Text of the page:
If you come across a situation where a customer has multiple handsets usually when upwards of 20 units per site/location, you may have noticed that you get myriad of issues depending on the router/firewall being used.

Some issues that I’ve noticed are, phones loosing registration randomly and unable to register again; Transfer/hold/BLF functions stops working correctly.

The main culprit here is that the router/firewall is unable to cope with NATing table for same source port for this many number of devices and sometimes freezes. The side affect of this is that traffic from the hosted PABX does not reach the handset as the router stops forwarding the traffic inwards.

There are two remedies that I have worked out. First being setting up a VPN, which opens a whole heap of other issues plus brings added complexity. The second being changing the listening port of the device to be unique one. This is much simpler and easier to maintain and troubleshoot.

Now the hard part is that if you have a site with hundreds of provisioning files for each phone, this would be tedious and cumbersome. So here’s a simple script to help you save the day. This is designed for Yealink phones and can be adapted to any other phone model.


#check old yealink phones are there
if ls 001565* 1> /dev/null 2>&1; then

while [ $LOOP -lt 2 ]; do
  for f in $FILES
    #check if sip.listen_port already exists. if not proceed to add following
    if ! grep -q '^[[:blank:]]*sip\.listen_port' "$f"; then				
      UNAME=$(awk '/user_name/{print $NF}' "$f")
      # take action on each file. $f store current file name
      # check the lenght of extension number and set the last 3 digits as listen port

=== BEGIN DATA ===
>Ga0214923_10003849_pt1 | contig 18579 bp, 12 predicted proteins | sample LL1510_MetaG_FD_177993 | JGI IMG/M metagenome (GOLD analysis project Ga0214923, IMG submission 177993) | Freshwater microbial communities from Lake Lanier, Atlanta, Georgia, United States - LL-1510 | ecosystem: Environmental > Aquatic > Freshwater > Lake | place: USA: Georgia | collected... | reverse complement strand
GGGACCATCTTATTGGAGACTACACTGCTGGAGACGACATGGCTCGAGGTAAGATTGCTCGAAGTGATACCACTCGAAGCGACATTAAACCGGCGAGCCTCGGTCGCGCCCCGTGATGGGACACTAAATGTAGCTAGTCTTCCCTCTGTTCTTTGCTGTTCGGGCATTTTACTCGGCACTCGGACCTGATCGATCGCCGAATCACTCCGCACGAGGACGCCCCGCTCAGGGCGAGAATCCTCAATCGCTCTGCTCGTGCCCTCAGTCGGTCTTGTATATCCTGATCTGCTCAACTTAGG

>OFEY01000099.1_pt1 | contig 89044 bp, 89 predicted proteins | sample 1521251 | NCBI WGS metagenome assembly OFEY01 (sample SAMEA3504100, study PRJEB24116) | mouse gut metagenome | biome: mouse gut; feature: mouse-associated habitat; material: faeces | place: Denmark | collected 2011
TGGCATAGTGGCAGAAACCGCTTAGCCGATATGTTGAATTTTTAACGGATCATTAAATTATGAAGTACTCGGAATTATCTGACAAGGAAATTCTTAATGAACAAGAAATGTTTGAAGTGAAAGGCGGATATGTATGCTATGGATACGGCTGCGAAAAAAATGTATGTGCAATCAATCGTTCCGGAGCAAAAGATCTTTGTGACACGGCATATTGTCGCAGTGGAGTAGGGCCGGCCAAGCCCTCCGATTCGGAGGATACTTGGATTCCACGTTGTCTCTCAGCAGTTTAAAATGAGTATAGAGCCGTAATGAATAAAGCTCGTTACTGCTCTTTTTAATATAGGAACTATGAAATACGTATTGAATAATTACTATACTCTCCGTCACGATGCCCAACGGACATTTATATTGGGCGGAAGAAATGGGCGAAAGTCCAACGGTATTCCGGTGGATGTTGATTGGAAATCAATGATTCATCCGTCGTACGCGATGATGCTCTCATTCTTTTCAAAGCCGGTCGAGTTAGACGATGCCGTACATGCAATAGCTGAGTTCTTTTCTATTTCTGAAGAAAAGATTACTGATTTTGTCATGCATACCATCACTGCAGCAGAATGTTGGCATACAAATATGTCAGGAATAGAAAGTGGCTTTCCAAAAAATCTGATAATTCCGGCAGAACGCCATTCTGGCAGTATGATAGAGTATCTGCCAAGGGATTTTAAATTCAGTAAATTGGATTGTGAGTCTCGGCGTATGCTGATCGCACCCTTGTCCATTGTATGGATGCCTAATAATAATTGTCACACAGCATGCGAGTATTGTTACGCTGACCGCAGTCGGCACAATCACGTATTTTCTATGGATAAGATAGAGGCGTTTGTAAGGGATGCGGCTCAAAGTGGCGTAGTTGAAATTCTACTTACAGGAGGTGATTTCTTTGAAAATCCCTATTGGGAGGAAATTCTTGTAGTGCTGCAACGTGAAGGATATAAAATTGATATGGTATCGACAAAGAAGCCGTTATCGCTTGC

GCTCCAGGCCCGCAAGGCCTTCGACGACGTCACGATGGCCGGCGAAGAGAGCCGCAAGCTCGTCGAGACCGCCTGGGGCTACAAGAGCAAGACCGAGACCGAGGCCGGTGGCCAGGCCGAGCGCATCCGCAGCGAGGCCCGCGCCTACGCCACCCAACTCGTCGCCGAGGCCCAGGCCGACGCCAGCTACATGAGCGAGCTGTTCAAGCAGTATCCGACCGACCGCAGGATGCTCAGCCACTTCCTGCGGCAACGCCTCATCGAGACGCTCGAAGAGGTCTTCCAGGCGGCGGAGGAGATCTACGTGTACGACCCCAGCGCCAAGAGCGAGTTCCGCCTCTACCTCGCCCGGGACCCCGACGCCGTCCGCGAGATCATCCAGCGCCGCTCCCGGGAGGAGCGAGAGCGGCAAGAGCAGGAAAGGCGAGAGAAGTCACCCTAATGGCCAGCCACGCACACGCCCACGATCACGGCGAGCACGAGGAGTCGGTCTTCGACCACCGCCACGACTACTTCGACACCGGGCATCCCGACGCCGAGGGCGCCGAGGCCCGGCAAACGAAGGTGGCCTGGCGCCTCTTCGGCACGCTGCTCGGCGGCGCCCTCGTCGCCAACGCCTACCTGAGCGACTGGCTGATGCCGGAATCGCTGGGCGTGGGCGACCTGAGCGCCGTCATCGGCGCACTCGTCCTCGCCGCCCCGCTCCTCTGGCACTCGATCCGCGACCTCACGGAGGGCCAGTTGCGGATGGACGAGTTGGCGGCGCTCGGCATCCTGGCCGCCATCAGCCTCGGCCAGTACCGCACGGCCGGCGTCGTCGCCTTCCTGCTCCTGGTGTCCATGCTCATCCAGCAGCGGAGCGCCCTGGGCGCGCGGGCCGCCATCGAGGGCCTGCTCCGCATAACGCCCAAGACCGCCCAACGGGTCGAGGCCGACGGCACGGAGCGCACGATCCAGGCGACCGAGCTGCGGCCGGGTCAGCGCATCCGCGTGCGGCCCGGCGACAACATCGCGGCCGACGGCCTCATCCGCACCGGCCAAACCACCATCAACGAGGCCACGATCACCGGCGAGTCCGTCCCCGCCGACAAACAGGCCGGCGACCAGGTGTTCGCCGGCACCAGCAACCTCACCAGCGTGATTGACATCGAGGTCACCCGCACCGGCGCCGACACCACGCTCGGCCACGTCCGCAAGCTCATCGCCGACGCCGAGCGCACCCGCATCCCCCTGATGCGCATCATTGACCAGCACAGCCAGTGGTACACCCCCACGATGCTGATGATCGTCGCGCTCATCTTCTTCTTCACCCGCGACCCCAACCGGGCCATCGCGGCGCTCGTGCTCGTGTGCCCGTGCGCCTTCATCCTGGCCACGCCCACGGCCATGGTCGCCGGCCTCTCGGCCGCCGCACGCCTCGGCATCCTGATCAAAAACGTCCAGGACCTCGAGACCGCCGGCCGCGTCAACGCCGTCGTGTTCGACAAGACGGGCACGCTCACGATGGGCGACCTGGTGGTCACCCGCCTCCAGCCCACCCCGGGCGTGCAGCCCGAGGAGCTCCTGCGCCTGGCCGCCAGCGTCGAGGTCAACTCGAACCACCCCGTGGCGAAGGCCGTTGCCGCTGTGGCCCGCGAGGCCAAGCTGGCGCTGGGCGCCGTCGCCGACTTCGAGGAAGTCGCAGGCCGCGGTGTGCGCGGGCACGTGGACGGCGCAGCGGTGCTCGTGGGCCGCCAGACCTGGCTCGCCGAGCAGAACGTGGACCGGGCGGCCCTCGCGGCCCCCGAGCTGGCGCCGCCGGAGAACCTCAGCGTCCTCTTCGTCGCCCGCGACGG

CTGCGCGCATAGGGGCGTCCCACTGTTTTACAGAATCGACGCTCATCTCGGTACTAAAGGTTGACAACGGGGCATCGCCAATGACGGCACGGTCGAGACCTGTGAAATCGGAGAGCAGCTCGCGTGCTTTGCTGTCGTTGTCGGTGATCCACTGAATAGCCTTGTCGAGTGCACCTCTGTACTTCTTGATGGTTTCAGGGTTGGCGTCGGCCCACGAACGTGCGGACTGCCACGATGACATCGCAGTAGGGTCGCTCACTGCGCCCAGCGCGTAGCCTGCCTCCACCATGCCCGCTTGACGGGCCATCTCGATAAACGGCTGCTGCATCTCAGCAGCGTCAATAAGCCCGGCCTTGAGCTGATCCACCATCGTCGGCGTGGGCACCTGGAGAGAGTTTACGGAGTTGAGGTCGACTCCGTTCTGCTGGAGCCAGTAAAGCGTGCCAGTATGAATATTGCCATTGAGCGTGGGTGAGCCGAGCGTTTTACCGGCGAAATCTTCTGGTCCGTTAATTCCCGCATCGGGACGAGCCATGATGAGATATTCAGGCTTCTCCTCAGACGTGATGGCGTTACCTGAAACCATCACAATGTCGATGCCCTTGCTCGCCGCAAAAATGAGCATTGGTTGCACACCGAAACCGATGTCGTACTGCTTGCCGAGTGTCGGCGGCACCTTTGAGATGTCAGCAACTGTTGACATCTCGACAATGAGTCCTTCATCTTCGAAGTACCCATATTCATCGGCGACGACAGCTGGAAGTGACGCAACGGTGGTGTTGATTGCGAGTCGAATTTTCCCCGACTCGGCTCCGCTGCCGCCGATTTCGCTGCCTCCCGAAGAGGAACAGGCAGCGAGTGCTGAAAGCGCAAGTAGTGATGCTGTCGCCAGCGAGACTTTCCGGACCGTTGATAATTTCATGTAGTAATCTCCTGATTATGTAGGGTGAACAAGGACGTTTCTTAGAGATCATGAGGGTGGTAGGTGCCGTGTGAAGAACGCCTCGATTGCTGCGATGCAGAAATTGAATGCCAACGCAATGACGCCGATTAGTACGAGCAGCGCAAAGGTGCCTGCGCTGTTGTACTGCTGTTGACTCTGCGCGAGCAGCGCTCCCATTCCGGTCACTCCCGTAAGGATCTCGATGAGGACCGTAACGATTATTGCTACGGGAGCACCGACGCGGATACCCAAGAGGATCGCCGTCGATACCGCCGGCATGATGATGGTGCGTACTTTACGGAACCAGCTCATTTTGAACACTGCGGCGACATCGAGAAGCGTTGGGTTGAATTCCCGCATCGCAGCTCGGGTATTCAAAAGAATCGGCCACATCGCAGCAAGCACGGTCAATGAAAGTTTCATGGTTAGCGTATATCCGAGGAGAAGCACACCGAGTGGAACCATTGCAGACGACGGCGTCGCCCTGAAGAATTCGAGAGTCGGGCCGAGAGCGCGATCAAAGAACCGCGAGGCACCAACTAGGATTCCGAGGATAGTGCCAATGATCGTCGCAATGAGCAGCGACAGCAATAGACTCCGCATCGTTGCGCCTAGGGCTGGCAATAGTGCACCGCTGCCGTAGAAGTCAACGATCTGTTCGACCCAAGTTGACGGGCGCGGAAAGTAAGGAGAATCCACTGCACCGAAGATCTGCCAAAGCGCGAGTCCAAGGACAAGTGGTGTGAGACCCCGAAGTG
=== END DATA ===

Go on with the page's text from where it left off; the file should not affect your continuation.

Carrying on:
if [ ${#UNAME} -lt 2 ]; then
        echo "sip.listen_port = 900$UNAME" >> $f
      elif [ ${#UNAME} -lt 3 ]; then
        echo "sip.listen_port = 90$UNAME" >> $f
      elif [ ${#UNAME} -lt 4 ]; then
        echo "sip.listen_port = 9$UNAME" >> $f
        echo "sip.listen_port = 9$UNAME" >> $f
  #check new yealink phones are there
  if ls 805ec0* 1> /dev/null 2>&1; then


[Asterisk/FreePBX]Set Inbound DID as Caller-ID for Forwarded Calls

This is a snippet developed by a colleague of mine. This is for people who’s supplier’s doesn’t allow passing original Caller ID for forwarded calls. What this does is it will show the DID where the calling party called in as the caller ID instead of showing up your default trunk number for the caller ID.

First add the below code to extensions_override_freepbx.conf, next restart/reload asterisk and you’re good to go.

include => macro-outbound-callerid-custom
exten => s,1,ExecIf($["${CHANNEL(channeltype)}" = "Local"]?Set(CALLERID(all)=${MASTER_CHANNEL(DEXTEN)}))
exten => s,n,ExecIf($["${CHANNEL(channeltype)}" = "Local"]?Set(AMPUSER=${MASTER_CHANNEL(DEXTEN)}))
exten => s,n,ExecIf($["${CALLINGNAMEPRES_SV}" != ""]?Set(CALLERPRES(name-pres)=${CALLINGNAMEPRES_SV}))
exten => s,n,ExecIf($["${CALLINGNUMPRES_SV}" != ""]?Set(CALLERPRES(num-pres)=${CALLINGNUMPRES_SV}))
exten => s,n,ExecIf($["${REALCALLERIDNUM:1:2}" = ""]?Set(REALCALLERIDNUM=${CALLERID(number)}))
exten => s,n(start),GotoIf($[ $["${REALCALLERIDNUM}" = ""] | $["${KEEPCID}" != "TRUE"] | $["${OUTKEEPCID_${ARG1}}" = "on"] ]?normcid)
exten => s,n,GotoIf($["foo${DB(AMPUSER/${REALCALLERIDNUM}/device)}" = "foo"]?bypass)
exten => s,n(normcid),Set(USEROUTCID=${DB(AMPUSER/${AMPUSER}/outboundcid)})
exten => s,n(bypass),Set(EMERGENCYCID=${DB(DEVICE/${REALCALLERIDNUM}/emergency_cid)})
exten => s,n,Set(TRUNKOUTCID=${OUTCID_${ARG1}})
exten => s,n,GotoIf($["${EMERGENCYROUTE:1:2}" = "" | "${EMERGENCYCID:1:2}" = ""]?trunkcid)
exten => s,n,Set(CALLERID(all)=${EMERGENCYCID})
exten => s,n,Set(CDR(outbound_cnum)=${CALLERID(num)})
exten => s,n,Set(CDR(outbound_cnam)=${CALLERID(name)})
exten => s,n(exit),MacroExit()
exten => s,n(trunkcid),ExecIf($[${LEN(${TRUNKOUTCID})} != 0]?Set(CALLERID(all)=${TRUNKOUTCID}))
exten => s,n(usercid),ExecIf($[${LEN(${USEROUTCID})} != 0]?Set(CALLERID(all)=${USEROUTCID}))
exten => s,n,ExecIf($[${LEN(${TRUNKCIDOVERRIDE})} != 0 | ${LEN(${FORCEDOUTCID_${ARG1}})} != 0]?Set(CALLERID(all)=${IF($[${LEN(${FORCEDOUTCID_${ARG1}})}=0]?${TRUNKCIDOVERRIDE}:${FORCEDOUTCID_${ARG1}})}))
exten => s,n(hidecid),ExecIf($["${CALLERID(name)}"="hidden"]?Set(CALLERPRES(name-pres)=prohib_passed_screen))
exten => s,n,ExecIf($["${CALLERID(name)}"="hidden"]?Set(CALLERPRES(num-pres)=prohib_passed_screen))